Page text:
Funnily enough, a name I haven't seen mentioned until now is Guinness XX Porter. Though when I did a bit of digging on the web, the name popped up in various 19th century adverts and texts. Luckily, I've been able to work out the OG of the beer they anaylsed and it's clear which of the Guinness products it is: Porter. I've other analyses for Guinness Porter and Extra Stout from the 1890's. The Porter was 1063º, the Extra Stout 1073º.
"On the Composition of Dublin Porter.
By George W. Jackson, B. A., and William J. Wonfor, Students in the Laboratory of the Museum of Irish Industry.
[Read on Monday Evening, December 17, I860.]
A Want has often been felt by medical men, and others, in Dublin, interested in the composition of such substances, of a reliable and complete analysis of Irish porter; for although the composition of the principal English and foreign beers has been determined by different chemists, no such investigation had hitherto been undertaken in Dublin. At the suggestion of Professor Galloway, Mr. Jackson undertook the analysis of Guinness's XX porter; but at an early stage of the proceedings being obliged by ill health to forego the completion of the research, the task devolved on me to finish it; and we have much pleasure in laying before the Royal Dublin Society the results of our joint investigation. The sample of porter which we employed was obtained from Mr. Edward Burke, of Middle Abbey-street, agent to the Messrs. Guinness; and the analysis was performed in the laboratory of the Museum of Irish Industry, under the direction of Mr. Galloway."
"The Journal of the Royal Dublin society, Volume 3", 1862, page 163.
Amazing, isn't it, that no-one had bothered to analyse beers in Ireland.
Here's the table they produced. With a few extra bits I've worked out, such as ABW, ABV, OG and apparent attenuation.
"The following are the amounts of the various constituents in 1000 parts by measure of the Porter:—
|Guinness XX Porter 1861|
|Total amount of fixed organic matter||67.566||66.426||66.996|
|Total amount of fixed inorganic matter||4.166||4.27||4.218|
|Phosphate of Magnesia||0.851||0.851||0.851|
|Chloride of sodium||0.448||0.449||0.448|
|"The Journal of the Royal Dublin society, Volume 3", 1862, page 169|
|* Proof spirit has a sp. gr. of 0.9198 at 60º Fahr. and contains 49.25 per cent, by weight of real alcohol.|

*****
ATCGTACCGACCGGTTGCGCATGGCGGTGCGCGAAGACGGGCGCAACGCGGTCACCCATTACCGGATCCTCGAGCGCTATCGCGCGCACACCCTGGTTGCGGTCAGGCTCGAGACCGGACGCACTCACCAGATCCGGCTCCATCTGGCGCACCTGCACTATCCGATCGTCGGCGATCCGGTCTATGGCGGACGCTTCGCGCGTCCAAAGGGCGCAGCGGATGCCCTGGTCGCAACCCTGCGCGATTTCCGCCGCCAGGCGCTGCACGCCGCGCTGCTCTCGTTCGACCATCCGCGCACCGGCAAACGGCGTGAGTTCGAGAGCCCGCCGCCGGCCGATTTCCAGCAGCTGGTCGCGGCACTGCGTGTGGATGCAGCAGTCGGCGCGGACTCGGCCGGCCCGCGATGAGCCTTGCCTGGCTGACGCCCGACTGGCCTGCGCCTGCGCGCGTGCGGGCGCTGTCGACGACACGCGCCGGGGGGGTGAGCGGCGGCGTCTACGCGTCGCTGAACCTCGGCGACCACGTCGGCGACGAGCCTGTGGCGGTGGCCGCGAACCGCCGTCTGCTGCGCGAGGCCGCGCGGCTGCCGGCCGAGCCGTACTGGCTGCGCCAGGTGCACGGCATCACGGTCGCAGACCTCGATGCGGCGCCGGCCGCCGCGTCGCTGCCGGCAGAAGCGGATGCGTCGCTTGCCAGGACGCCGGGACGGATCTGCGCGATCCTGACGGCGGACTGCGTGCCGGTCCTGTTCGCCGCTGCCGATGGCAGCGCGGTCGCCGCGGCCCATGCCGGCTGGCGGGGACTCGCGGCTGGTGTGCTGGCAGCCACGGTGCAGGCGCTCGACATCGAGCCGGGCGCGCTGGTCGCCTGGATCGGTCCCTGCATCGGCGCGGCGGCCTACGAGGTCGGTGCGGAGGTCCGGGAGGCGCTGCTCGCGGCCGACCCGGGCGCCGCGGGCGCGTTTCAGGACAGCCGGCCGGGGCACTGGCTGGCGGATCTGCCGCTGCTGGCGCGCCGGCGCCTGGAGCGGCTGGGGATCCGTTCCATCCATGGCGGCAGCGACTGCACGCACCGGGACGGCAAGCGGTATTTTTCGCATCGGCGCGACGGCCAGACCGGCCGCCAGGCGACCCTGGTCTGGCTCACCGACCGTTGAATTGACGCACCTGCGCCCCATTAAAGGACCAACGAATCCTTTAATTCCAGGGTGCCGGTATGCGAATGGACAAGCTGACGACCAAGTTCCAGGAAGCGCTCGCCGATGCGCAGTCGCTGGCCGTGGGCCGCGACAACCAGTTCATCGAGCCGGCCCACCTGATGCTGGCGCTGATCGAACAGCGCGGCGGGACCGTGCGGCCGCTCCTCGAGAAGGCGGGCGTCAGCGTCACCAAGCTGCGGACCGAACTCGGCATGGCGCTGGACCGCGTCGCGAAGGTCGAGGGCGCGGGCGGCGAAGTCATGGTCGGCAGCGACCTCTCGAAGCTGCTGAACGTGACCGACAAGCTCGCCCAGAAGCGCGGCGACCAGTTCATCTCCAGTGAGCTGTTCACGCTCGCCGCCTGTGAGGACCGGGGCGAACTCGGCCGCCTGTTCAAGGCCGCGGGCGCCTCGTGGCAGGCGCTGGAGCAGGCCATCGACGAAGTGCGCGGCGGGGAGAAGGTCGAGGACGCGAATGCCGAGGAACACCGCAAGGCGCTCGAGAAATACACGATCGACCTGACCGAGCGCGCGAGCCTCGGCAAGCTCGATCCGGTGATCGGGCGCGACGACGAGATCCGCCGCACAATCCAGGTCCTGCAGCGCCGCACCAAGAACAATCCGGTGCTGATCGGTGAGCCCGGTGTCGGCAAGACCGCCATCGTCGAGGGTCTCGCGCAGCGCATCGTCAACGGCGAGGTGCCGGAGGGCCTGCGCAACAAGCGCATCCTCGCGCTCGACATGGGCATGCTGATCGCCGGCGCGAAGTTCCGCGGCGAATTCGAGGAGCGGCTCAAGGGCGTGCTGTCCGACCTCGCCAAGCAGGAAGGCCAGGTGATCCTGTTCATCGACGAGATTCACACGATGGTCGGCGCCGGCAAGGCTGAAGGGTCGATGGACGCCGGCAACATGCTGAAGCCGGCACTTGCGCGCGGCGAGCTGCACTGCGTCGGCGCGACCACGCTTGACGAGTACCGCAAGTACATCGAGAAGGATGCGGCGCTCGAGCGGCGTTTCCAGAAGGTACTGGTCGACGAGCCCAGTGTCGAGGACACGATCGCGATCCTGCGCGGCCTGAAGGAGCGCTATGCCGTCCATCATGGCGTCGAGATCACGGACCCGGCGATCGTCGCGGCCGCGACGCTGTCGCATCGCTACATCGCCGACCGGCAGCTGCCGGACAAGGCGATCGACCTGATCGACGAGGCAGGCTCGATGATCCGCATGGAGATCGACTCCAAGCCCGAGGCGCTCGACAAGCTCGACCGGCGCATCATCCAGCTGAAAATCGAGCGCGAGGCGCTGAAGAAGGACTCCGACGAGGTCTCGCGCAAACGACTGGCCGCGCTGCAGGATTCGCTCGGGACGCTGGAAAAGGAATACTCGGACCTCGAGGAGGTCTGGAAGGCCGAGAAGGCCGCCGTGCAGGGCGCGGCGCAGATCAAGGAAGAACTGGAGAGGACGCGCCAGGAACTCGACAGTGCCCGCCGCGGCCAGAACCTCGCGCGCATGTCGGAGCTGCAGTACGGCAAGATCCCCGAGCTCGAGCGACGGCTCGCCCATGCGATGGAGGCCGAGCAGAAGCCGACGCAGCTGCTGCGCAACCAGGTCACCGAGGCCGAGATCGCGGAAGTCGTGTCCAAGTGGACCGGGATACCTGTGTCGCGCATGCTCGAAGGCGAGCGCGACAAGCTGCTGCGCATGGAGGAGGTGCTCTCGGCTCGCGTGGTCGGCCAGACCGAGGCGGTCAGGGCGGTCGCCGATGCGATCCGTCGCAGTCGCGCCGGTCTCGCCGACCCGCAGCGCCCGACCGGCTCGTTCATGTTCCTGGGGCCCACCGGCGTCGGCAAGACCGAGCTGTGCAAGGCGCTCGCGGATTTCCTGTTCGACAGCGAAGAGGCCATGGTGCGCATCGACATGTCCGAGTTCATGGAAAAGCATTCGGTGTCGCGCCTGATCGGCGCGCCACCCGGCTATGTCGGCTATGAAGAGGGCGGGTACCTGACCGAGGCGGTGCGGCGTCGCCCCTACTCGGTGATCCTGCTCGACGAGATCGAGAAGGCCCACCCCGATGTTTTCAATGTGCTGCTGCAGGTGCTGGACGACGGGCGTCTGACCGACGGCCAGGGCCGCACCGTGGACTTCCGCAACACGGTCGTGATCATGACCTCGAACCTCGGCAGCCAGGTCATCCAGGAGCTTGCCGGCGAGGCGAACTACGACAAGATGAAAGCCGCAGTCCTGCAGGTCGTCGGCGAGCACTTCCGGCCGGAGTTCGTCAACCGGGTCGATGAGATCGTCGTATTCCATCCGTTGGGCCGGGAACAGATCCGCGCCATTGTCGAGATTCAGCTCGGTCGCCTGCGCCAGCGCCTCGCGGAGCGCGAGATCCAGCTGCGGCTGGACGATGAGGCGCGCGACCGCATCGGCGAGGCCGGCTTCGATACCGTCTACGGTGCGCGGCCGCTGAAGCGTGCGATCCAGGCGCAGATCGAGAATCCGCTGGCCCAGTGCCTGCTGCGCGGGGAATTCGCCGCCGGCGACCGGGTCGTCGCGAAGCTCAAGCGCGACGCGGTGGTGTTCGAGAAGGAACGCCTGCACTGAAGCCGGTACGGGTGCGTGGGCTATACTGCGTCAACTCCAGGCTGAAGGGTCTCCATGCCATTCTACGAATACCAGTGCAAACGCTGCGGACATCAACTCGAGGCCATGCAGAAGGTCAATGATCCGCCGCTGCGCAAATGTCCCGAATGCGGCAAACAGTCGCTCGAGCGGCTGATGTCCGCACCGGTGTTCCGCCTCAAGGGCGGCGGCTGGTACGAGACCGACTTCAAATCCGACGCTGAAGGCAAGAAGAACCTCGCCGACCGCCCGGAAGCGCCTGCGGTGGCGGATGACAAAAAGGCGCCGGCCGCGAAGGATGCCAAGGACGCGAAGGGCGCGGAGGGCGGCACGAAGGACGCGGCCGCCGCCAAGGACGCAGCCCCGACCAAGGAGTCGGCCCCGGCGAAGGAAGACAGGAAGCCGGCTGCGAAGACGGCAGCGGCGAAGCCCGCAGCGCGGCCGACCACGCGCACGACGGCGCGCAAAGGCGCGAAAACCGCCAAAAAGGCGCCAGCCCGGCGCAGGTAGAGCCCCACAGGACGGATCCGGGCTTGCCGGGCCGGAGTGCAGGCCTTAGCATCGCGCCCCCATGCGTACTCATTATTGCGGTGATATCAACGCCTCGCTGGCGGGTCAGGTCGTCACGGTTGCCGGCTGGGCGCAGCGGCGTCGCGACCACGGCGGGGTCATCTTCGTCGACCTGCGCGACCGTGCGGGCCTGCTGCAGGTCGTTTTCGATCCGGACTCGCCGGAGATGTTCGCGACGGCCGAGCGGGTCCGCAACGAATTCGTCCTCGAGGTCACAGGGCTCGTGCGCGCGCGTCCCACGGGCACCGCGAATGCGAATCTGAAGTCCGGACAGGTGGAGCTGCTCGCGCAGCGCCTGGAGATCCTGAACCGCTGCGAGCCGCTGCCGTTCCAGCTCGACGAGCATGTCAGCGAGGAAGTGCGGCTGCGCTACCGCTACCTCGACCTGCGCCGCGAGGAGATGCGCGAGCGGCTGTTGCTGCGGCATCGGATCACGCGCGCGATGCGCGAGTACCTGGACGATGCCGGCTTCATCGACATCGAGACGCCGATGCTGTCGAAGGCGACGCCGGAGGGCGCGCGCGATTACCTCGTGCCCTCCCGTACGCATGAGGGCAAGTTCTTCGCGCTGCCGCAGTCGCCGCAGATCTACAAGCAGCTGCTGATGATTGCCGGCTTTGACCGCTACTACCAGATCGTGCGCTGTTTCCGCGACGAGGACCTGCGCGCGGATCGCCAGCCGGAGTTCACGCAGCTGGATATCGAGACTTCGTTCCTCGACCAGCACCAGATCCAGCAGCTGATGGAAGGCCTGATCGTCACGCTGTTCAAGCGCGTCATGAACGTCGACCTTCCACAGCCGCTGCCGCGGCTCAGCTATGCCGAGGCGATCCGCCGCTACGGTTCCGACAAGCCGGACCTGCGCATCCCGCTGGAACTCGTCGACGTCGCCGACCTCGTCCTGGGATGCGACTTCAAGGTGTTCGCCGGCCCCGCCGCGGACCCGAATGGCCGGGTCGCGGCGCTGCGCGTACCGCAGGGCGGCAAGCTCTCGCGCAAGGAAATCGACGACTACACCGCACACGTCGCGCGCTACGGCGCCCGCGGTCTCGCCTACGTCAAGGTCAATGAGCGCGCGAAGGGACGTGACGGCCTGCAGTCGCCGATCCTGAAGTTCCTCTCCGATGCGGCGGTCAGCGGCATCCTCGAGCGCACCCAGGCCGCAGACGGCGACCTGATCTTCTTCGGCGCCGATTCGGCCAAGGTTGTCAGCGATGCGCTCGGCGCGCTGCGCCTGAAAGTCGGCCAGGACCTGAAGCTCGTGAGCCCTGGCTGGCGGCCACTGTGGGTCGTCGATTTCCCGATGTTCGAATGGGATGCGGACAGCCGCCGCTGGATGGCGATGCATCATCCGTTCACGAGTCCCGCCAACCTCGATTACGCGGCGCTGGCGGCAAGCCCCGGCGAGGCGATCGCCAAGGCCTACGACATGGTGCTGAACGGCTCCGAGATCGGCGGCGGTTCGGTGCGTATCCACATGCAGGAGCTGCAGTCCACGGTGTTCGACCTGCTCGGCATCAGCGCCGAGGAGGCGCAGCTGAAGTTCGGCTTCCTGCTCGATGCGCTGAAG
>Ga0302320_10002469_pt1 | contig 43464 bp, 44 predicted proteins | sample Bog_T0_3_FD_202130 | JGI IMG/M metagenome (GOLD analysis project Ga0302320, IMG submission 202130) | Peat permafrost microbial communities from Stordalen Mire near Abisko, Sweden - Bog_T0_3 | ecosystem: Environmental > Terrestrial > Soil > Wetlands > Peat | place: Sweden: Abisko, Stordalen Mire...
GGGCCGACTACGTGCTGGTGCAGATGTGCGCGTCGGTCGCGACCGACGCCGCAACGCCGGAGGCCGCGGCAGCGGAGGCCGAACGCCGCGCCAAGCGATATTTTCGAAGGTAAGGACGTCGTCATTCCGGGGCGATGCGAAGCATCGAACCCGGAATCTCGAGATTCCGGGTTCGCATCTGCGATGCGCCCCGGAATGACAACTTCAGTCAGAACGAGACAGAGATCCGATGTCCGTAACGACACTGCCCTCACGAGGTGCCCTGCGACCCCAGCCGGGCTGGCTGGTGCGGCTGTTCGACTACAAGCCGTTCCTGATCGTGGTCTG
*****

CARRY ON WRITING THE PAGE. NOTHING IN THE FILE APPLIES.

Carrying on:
First thing that jumps out at me is the attenuation: less than 70%. That's much lower than modern Guinness Extra Stout, where it's 85%. But, as I've pointed out before, very dry and highly-attenuated Guinness is a relatively recent phenomenon, dating from just the 1950's. With an acetic acid content of 0.36%, Guinness's XX porter must have been quite a tart beer. Analyses of Guinness Porter and Stout from 1870 also show quite high levels of acetic acid: 0.24%, 0.20% and 0.26%. In another sample from 1888 the acidity was as high as 0.52%.
How did Guinness Porter compare with the London version? Time for another table, I think. here are the details of four London-brewed Porters from the same period:
|Year||Brewer||Beer||Style||OG||FG||ABV||App. Atten-uation||lbs hops/ qtr||hops lb/brl|
|Brewing records held at the London Metropolitan Archives.|
The London Porters all had a lower OG, averaging around 1055º, compared to the 1062º of Guinness Porter. In terms of attenuation, there wasn't a huge amount of difference. With the exception of Truman's Runner, all were a shade under 70%.
Here's the slightly bizarre conclusion of the scientists:
"Without expressing any opinion as to the medicinal virtues of the porter we examined, we may, perhaps, be permitted to draw attention to the facts which our analysis reveals, that it contains a large quantity of heat and flesh-producing matter, as well as the necessary inorganic constituents required in the formation of bone and flesh.
As we were obliged to limit ourselves to one sample of porter, as it would have required more time than we could give to have examined samples of porter from all the different manufactories, we selected Guinness's as the type of all the rest."
"The Journal of the Royal Dublin society, Volume 3", 1862, page 170.
Anyone an idea as to what "heat and flesh-producing matter" might be? I haven't the foggiest. It's the weird sort of thing 19th century scientists had a habit of saying. I think they just made most of it up.
Lazy bastards, that's all I can say. If only they'd been able to drag themselves away from their laudanum, they might have found the time to analyse all the different types of Dublin Porter. Now that would have been interesting. But no, dilettantes that they were, they only bothered with Guinness.